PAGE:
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Learning Series: 4

In this series, IDP Foundation reflects on new reports, events, articles, and key moments within education planning and discourse, asking questions of our partners and peers in order to learn and ideate on ways to improve the landscape and accelerate progress towards SDG 4.
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All Means All: Transforming Education to Include Quality Provision for All Children in All Settings, by Mobilizing All Actors

This year has been populated by a number of key moments for the shifting education landscape, which have brought a renewed sense of urgency, as well as productive conversations on how all stakeholders can work together to get progression to SDG4 back on track. One such key collaboration, formulated to align with the Transforming Education Summit (TES), which took place in New York City on September 19th, saw IDP Foundation (IDPF), alongside over 30 other foundations, sign a joint statement by philanthropic actors supporting education change and promoting increased inclusion.
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Why Empowering Schools and Examining Systems Needs All-Hands-on-Deck Societies: Reflecting on Schools2030 Global Forum

Attending the Schools2030 Global Forum earlier this month in Tanzania, it was clear to me, and my fellow attendees, how valuable this space is for reflection, learning and collaboration. It encourages all-hands-on-deck to reimagine how stakeholders might work better together to achieve SDG4 by 2030. This goal is understandably ambitious, and therefore uniting the forces of all stakeholders is an absolute must, made more attainable by events such as this.
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Policy Brief on Rethinking Basic Education in Ghana: Key Issues for Stakeholder Action

The COVID-19 pandemic may not be the first major event to disrupt individual countries’ education systems – but its impact has been a stark reminder that countries cannot continue to pursue narrow education policies and programs that ignore the complexities of provision from state and non-state players. Hence, any national response to the pandemic, as well as any attention paid to other pre-existing challenges in the education sector, must focus on building resilience in all settings, to ensure that no child is left behind.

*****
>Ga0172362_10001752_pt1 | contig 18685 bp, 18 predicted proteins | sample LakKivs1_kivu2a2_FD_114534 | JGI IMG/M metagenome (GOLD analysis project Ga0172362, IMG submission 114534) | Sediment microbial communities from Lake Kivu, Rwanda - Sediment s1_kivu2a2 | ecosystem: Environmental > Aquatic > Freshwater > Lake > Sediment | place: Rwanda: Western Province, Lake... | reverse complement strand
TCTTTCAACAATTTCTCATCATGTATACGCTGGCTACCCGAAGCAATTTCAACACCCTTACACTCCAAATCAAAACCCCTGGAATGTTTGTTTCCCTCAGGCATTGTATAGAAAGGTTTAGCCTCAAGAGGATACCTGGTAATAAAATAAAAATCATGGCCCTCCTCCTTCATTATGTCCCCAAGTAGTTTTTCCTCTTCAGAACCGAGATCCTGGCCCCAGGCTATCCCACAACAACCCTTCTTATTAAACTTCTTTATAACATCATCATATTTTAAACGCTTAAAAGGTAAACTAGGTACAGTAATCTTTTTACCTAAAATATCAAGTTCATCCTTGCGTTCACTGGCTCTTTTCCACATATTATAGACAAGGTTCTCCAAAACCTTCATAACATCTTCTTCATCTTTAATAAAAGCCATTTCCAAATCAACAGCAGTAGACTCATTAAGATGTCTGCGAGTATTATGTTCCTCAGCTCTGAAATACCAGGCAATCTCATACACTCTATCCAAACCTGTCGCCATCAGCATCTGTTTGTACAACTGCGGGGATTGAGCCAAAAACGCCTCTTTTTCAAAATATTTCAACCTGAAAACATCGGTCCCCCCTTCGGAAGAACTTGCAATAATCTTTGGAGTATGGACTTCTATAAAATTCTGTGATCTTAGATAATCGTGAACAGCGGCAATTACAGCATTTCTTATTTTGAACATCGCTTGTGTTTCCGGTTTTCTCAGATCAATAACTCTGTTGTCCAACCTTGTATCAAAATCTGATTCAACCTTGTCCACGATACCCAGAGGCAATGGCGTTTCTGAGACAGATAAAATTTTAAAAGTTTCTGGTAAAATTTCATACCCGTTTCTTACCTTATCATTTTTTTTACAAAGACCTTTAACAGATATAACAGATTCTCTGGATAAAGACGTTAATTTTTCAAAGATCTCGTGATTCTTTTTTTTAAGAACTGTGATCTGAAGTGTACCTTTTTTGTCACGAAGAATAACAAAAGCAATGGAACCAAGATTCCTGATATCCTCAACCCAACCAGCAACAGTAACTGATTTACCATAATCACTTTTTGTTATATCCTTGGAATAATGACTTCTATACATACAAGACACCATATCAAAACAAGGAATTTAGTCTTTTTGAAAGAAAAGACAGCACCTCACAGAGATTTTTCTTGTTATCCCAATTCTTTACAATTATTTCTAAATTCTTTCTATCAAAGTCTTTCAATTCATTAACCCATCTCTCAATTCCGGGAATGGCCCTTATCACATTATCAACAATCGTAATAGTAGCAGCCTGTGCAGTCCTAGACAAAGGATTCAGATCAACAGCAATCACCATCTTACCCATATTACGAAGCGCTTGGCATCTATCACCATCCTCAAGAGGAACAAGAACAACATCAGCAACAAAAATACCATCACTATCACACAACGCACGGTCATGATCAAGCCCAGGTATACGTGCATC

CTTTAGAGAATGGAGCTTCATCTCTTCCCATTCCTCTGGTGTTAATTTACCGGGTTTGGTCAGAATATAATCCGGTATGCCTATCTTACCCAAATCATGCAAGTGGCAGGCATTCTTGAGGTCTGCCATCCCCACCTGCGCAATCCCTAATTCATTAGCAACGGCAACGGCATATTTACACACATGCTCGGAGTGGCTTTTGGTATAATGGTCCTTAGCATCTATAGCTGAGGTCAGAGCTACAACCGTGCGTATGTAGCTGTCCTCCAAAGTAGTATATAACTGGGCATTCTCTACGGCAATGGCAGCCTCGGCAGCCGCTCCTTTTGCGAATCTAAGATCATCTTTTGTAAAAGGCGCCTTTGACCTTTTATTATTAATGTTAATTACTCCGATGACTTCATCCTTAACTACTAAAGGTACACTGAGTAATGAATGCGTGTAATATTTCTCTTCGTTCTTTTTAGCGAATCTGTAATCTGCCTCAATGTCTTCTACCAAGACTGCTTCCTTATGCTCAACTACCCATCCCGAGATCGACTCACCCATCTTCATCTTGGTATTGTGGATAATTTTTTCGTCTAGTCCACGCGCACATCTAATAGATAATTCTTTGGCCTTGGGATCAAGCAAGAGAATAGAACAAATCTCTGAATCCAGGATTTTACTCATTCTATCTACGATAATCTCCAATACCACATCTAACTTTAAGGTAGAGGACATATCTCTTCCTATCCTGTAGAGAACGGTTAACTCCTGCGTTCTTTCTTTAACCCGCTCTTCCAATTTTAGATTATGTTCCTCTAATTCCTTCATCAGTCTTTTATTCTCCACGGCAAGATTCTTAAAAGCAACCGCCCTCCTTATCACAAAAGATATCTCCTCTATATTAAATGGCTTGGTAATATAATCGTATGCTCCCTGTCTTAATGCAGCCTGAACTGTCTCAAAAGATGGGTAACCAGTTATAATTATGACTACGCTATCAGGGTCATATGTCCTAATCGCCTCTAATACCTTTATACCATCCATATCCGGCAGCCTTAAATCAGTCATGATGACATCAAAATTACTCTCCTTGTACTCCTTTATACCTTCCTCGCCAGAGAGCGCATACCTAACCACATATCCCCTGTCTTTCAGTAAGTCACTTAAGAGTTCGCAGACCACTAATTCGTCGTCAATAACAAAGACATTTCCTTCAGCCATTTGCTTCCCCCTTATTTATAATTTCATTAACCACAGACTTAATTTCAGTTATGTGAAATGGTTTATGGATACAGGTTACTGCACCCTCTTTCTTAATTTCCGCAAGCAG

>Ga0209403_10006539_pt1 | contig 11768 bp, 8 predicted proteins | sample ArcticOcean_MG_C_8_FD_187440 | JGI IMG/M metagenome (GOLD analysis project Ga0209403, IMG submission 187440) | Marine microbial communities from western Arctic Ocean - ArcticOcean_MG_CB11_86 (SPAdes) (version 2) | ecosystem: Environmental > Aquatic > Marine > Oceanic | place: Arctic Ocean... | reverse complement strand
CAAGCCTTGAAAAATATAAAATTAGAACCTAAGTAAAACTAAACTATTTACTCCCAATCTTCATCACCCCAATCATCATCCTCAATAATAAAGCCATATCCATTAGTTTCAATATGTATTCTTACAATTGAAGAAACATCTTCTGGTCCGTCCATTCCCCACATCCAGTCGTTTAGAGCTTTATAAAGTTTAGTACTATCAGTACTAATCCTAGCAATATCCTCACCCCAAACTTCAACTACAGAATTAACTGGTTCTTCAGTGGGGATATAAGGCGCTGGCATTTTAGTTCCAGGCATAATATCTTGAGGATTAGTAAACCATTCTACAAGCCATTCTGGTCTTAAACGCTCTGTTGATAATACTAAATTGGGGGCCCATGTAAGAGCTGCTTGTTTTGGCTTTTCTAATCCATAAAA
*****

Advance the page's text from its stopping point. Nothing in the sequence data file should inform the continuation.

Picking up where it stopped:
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Changing the Status Quo: Brave Women in Education Leadership in Ghana

In 2019, Ghana was ranked among the top ten countries for female business ownership globally[1]. Behind this statistic is the reality that most of these women-led businesses are small enterprises in the informal sector, that operate with tight margins and a variety of challenges that hamper their capacity to grow and employ others. The issue of the gender gap has been present across all of history, in all world economies, and remains a barrier for many women today.
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Teachers on the frontline of COVID-19 learning loss: why independent low-fee private schools need support now more than ever

As Ghana’s independent low-fee private schools settle into the third term of the year and exams loom on the horizon, proprietors and teachers have the unprecedented task of trying to combat the challenges of learning loss, financial instability, and lack of staff. Following 10 months of school closures last year and the passionate efforts of school proprietors to safely open their doors, the focus is on bridging the learning gap. While these schools are battling to keep their classrooms open, as well as support their pupils in catching up by extending hours and term times, their resilience is self-determined with limited external support. Without formal state intervention, any future pandemic waves could close their doors for good, resulting in a spike of out-of-school children across Ghana.
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